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Laurel, Md.: Your article mentions $1.5 trillion that foreign interests hold in American public and private debt. Is that amount a problem or a boost to America?

Since the public debt is mostly U.S. securities payable at very low rates of interest, is this portion of the debt somehow harmful to us?

And the private component of the debt simply represents a windfall investment in our companies which can be used for purposes exceeding the value of the interest payments, correct?

Jodie Allen: No question that foreign investment has been invaluable to us in keeping the dollar high--so we can buy imports cheaply--and both US companies and the government afloat. The only problem will be if their taste for US securities diminishes further over time--the substantial drop in the dollar over the last year or so is a warning sign but so far it has been pretty painless. but should things change, watch out!

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Washington, D.C.: Ms. Allen,
I enjoyed your article in yesterday's Post. Do you not believe that it is actually far too early to sound alarm bells? Of course, this topic will be hot in an election year. I think of Pittsburgh in the early 70s when the steel mills literally disappeared over a three year period. Our history is to find a way to survive if not prosper. Why should it be any different at present?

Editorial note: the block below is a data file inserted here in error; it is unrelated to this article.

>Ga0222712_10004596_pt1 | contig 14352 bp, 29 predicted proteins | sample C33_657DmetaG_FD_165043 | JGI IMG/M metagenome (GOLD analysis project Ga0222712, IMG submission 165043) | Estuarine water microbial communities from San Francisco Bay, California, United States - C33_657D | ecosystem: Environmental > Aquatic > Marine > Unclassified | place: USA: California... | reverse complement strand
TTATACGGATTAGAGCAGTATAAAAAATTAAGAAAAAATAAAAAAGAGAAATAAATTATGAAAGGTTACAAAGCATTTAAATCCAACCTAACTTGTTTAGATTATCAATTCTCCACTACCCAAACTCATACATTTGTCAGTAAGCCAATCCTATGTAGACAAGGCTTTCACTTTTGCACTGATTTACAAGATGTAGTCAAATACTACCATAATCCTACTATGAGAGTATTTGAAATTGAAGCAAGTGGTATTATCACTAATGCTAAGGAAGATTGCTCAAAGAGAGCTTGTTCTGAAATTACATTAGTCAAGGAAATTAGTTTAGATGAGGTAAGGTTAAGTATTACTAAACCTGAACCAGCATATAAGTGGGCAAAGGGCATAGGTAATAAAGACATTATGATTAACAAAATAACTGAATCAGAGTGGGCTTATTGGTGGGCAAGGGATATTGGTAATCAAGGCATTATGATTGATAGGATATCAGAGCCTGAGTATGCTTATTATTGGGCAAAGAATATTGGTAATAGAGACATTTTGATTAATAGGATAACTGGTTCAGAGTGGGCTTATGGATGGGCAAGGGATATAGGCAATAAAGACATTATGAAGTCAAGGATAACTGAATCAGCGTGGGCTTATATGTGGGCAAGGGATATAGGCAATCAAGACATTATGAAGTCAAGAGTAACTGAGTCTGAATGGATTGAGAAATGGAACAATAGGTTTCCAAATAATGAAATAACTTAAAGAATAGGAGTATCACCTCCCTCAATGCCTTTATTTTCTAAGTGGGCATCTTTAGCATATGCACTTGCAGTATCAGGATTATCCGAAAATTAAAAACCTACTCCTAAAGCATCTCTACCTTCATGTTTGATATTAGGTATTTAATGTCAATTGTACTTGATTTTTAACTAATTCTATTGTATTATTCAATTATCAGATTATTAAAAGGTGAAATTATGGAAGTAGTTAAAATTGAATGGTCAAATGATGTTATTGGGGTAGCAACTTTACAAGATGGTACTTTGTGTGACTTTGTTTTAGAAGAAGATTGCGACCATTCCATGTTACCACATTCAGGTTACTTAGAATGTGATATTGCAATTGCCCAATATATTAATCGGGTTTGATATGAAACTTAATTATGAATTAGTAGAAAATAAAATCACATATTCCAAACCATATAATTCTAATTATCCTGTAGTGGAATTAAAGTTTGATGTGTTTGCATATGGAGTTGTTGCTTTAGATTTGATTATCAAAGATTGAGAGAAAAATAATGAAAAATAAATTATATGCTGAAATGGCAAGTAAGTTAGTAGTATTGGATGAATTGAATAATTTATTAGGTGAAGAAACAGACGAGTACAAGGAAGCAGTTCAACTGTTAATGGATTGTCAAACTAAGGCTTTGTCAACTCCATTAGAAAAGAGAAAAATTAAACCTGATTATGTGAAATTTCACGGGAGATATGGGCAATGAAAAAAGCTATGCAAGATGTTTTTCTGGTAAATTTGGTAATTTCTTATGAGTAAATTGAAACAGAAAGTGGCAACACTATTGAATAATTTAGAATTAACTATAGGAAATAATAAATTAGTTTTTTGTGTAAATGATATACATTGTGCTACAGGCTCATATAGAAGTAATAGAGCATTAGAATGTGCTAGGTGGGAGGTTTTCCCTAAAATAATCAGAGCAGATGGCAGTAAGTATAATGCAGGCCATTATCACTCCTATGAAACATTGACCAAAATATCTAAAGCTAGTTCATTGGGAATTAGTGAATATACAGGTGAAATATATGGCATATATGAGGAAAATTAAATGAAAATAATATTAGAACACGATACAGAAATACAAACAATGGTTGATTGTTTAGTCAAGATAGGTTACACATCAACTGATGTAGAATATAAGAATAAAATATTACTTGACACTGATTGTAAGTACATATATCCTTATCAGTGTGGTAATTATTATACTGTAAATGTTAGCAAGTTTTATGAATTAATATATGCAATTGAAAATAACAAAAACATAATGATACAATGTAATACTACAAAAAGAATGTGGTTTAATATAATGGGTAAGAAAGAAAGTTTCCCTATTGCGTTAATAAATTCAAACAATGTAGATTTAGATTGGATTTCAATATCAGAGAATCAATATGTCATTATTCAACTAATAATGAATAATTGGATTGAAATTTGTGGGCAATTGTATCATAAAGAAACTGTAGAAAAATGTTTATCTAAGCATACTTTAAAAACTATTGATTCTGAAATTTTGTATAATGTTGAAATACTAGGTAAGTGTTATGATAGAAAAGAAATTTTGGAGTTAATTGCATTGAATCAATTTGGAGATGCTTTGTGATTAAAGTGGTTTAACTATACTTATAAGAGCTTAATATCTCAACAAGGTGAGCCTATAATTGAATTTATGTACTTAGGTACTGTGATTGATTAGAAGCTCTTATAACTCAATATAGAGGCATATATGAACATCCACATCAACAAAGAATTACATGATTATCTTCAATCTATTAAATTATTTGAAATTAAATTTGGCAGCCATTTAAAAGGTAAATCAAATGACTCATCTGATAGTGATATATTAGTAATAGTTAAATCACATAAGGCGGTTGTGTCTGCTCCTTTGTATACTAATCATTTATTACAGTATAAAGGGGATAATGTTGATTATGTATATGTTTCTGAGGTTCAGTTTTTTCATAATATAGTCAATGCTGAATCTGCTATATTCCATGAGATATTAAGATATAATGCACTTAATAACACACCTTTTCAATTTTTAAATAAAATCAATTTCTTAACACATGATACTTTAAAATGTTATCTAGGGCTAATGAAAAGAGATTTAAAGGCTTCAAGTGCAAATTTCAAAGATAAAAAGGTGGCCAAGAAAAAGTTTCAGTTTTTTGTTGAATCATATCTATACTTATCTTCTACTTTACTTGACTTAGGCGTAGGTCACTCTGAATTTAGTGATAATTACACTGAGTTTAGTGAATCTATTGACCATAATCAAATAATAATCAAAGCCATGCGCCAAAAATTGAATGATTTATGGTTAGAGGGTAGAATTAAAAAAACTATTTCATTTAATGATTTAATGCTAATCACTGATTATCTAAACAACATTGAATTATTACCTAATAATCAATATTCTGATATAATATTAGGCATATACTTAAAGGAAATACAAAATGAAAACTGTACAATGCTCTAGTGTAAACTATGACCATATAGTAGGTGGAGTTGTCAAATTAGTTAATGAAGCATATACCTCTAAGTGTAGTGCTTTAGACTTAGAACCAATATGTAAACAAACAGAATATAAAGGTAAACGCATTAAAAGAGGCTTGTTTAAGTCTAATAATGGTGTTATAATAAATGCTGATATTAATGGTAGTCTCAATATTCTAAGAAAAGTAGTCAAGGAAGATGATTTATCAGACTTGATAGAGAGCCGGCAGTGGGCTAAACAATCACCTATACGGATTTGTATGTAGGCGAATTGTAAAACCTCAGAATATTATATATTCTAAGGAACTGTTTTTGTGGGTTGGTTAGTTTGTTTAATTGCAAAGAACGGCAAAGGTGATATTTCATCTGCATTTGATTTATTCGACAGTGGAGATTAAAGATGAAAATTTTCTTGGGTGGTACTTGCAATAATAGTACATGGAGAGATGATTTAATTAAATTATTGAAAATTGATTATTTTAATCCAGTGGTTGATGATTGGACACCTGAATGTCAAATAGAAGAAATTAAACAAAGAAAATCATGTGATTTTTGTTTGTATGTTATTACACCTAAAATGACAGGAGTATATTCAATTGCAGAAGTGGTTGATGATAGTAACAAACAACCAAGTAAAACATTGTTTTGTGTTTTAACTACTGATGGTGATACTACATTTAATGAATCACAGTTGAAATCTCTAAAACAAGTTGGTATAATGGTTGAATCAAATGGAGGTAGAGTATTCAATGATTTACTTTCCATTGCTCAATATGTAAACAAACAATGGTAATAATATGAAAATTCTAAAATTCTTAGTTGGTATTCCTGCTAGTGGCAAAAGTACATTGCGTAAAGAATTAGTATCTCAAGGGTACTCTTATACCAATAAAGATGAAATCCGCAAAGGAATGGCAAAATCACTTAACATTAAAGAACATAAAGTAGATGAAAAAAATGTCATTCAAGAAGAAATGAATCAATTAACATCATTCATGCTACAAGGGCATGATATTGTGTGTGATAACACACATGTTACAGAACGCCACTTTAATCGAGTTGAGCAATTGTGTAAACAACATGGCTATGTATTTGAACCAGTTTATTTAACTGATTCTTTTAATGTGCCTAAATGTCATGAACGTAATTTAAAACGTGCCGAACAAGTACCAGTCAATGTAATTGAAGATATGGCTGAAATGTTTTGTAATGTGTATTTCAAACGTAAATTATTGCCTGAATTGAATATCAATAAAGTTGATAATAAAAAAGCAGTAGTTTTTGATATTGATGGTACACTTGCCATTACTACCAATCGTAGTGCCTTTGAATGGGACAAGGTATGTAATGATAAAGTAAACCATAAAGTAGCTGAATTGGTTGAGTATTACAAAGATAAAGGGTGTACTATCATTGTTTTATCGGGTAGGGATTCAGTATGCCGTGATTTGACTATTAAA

Jodie Allen: that is precisely the argument made by the great majority of economists including, as I noted, the president's chief economic adviser, a much respected Harvard economist.

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Laurel, Md.: If the economy is in such bad shape, why did we recently have a record quarter of economic growth?

Jodie Allen: But, as I note in my article, the economy overall has been growing nicely over the last few quarters, helped by deficit spending and tax cuts. The problem is that that growth hasn't yet translated into jobs or higher wages as is usually the case in a recovery.

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Laurel, Md.: Your article did not mention the unemployment rate, but isn't it moderate (rather than high) compared to historic rates? And isn't it MUCH lower than European unemployment rates?

Jodie Allen: yes, on both counts